In July 2011 Cape Farewell embarked on a month-long expedition by boat across the Scottish Islands, bringing the notion and experience of expedition home to the UK, with an exploration of island ecologies and cultures, and of the strategies for sustainable and resilient futures being implemented across the Scottish Isles. More ›

The Crew

The expedition crew of 40 includes island artists, storytellers, film makers, playwrights, architects, designers, musicians, community leaders, social scientists, ecologists, marine biologists, oceanographers, poets, acclaimed Gaelic singers and a chef.
Meet the crew ›

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Video highlights

Watch video highlights from the expedition ›

Annie Cattrell and Jo Shapcott in conversation about week 4 of the expedition

JS Annie, what is it about islands?

AC I like the fact that there’s a larger proportion of sea than land mass visible. There appears to be a completeness and self-sufficiency about the individual islands even though they are all distinctly different. There seems to be a big distinction between uninhabited and inhabited islands – it is so strange being somewhere that’s uninhabited by humans such a contrast to somewhere like London (especially with the current rioting). Of course, they are inhabited by other living creature and organisms – in fact full of life. It’s a reminder that we don’t need to be there for things to happen. I was very taken by the Shiants in that respect.

JS I agree. Islands give you a totally different perspective on our place on this earth: we’re so much less important than we think we are. The first island we visited was North Rona, once inhabited but now rarely visited by people, usually only the shepherds who come over to shear the sheep, and the fishing boats sailing past to pull up creels. That island was teeming with life – birds, seals (it’s one of Britain’s major seal breeding grounds for the grey seal) – more than I’ve ever seen in one small place. It was their place, not ours and the animals checked us out – we were dive bombed by Skuas, stared at by the seals and I narrowly missed being vomited on by a baby fulmer, a great white fluffy chick, staring out at me from its burrow.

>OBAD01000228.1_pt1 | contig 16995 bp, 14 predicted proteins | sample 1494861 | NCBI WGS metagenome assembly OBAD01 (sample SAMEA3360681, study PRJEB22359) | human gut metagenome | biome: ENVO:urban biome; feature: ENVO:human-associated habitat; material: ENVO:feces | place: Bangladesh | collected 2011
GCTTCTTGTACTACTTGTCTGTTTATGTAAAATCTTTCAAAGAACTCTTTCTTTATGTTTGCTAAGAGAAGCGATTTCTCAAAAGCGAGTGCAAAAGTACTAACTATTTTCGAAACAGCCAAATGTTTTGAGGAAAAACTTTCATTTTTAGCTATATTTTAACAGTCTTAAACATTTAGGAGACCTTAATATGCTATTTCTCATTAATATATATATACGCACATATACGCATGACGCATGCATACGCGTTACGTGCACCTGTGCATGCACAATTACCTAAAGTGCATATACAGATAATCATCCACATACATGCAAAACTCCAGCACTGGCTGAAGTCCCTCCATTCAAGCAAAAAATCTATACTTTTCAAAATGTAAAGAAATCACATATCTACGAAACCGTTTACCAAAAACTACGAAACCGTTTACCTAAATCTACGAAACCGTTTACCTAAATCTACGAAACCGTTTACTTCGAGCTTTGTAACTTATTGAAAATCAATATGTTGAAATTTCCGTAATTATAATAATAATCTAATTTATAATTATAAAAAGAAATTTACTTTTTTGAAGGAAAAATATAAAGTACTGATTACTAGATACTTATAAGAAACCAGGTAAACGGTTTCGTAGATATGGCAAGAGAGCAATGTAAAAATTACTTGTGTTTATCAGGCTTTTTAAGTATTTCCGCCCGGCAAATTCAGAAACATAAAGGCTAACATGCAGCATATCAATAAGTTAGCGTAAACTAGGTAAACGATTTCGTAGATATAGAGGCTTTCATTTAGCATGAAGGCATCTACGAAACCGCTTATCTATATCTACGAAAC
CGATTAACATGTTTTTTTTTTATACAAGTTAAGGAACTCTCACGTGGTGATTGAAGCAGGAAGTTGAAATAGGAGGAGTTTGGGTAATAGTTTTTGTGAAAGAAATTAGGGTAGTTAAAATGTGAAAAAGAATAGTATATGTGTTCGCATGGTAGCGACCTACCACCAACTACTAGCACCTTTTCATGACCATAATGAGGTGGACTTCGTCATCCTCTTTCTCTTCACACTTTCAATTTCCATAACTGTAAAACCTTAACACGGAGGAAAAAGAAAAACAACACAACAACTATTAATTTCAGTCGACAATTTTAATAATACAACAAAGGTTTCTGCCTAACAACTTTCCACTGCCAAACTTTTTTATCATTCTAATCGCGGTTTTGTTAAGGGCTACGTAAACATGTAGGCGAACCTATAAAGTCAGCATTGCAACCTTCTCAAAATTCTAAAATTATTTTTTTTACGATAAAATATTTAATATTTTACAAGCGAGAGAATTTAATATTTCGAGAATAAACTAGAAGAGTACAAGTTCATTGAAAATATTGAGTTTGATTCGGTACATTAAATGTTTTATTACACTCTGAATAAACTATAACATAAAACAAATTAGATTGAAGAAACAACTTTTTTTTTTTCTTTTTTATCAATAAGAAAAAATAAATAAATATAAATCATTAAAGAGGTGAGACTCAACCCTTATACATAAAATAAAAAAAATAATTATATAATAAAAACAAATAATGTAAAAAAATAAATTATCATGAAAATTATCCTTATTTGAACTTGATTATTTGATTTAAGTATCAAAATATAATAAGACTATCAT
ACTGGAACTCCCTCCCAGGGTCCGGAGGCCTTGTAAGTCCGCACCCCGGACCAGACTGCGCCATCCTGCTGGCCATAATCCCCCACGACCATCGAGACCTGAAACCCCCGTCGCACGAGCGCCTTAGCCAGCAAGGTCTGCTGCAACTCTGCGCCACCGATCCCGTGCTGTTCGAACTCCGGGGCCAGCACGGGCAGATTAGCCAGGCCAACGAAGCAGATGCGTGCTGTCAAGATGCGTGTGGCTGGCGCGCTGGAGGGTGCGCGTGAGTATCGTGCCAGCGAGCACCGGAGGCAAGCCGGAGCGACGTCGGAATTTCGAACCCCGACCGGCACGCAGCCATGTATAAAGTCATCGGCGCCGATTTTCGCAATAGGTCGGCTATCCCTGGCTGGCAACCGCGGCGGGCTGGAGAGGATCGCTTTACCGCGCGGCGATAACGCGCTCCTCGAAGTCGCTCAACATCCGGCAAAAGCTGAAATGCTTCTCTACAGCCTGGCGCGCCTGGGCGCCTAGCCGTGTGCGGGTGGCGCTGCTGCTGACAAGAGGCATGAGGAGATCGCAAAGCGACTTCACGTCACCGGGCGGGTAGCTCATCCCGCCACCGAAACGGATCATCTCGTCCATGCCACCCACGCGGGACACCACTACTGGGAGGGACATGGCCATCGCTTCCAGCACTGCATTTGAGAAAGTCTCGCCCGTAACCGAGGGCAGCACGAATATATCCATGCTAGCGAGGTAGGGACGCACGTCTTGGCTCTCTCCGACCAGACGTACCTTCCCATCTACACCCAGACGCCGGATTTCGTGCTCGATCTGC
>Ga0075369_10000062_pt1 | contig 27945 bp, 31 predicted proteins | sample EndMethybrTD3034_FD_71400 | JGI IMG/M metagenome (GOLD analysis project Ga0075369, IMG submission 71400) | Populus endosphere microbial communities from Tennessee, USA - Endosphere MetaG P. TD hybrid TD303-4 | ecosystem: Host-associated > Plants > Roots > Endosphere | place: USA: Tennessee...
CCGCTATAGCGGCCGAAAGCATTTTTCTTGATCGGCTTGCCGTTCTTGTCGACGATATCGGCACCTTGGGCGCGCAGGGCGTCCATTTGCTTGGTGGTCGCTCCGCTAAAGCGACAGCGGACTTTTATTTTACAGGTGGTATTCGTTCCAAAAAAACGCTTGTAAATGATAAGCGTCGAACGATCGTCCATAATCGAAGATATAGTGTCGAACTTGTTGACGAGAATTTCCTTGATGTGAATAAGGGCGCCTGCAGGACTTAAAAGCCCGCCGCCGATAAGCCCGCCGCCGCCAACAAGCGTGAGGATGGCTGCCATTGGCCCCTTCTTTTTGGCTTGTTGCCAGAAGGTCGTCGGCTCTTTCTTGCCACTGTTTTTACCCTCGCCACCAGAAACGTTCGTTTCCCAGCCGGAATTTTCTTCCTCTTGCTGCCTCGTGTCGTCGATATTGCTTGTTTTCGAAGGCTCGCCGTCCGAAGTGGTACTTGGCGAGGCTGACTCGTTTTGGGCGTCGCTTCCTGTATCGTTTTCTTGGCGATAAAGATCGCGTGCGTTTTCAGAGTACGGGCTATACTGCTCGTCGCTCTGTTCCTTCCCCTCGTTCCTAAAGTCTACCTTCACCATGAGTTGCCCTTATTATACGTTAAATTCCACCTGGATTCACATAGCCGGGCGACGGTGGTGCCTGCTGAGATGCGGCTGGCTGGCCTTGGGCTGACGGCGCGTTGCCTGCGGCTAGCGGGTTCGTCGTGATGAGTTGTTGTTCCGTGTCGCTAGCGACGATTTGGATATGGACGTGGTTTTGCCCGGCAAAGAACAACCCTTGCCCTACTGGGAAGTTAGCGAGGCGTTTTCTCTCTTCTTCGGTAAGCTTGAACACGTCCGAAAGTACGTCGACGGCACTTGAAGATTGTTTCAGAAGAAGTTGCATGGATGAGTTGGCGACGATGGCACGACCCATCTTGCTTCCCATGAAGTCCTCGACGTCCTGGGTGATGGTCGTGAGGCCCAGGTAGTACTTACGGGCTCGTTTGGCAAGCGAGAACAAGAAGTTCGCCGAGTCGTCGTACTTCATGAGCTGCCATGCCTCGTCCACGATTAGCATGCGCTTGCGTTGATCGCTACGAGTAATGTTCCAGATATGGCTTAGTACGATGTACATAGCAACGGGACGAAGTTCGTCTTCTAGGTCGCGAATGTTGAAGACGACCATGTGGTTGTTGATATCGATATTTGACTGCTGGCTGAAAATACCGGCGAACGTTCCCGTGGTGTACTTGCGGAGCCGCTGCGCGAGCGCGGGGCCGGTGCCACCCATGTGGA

AS What’s it been like living on a small sailing boat at sea?

JS Sea life has been a revelation: I’ve never sailed before (my experience of ships is confined to ferry boats and the like) and loved the feeling of being so close to the sea. Aboard The Song of the Whale, we’ve been able to get close up to Common dolphins, Rissos dolphins, White-beaked dolphins which rode our bow wave, Minke whales. When we observed the marine mammals with the sails up, we were able to hear them swimming in the water, heard their individual slapping and splashing and the noise of their own bow waves in a way you can’t in a boat run on an engine.

AC Life on board makes me realise how little I need: it makes you conscious of the essentials for living. It’s been wonderful coming up on deck and although you’ve been on the same vehicle, you don’t know what you’re going to find up there: different waves, islands, views . . . perspectives Everything is in transition, flux. I like the pace the lack of rush and speed everything has its own pace. It is possible to adjust as a result of what you see from afar coming closer then the arriving and departing. It’s surprising when you see a solitary building: it really stands out.

JS That’s what made seeing Mary’s building on Scotasay so special because it seemed as alive as the landscape, alive in and with the landscape, made with materials and an intent that fit the place precisely.*

*crew-member Mary Arnold-Forster, architect

AC Did you enjoy night sailing?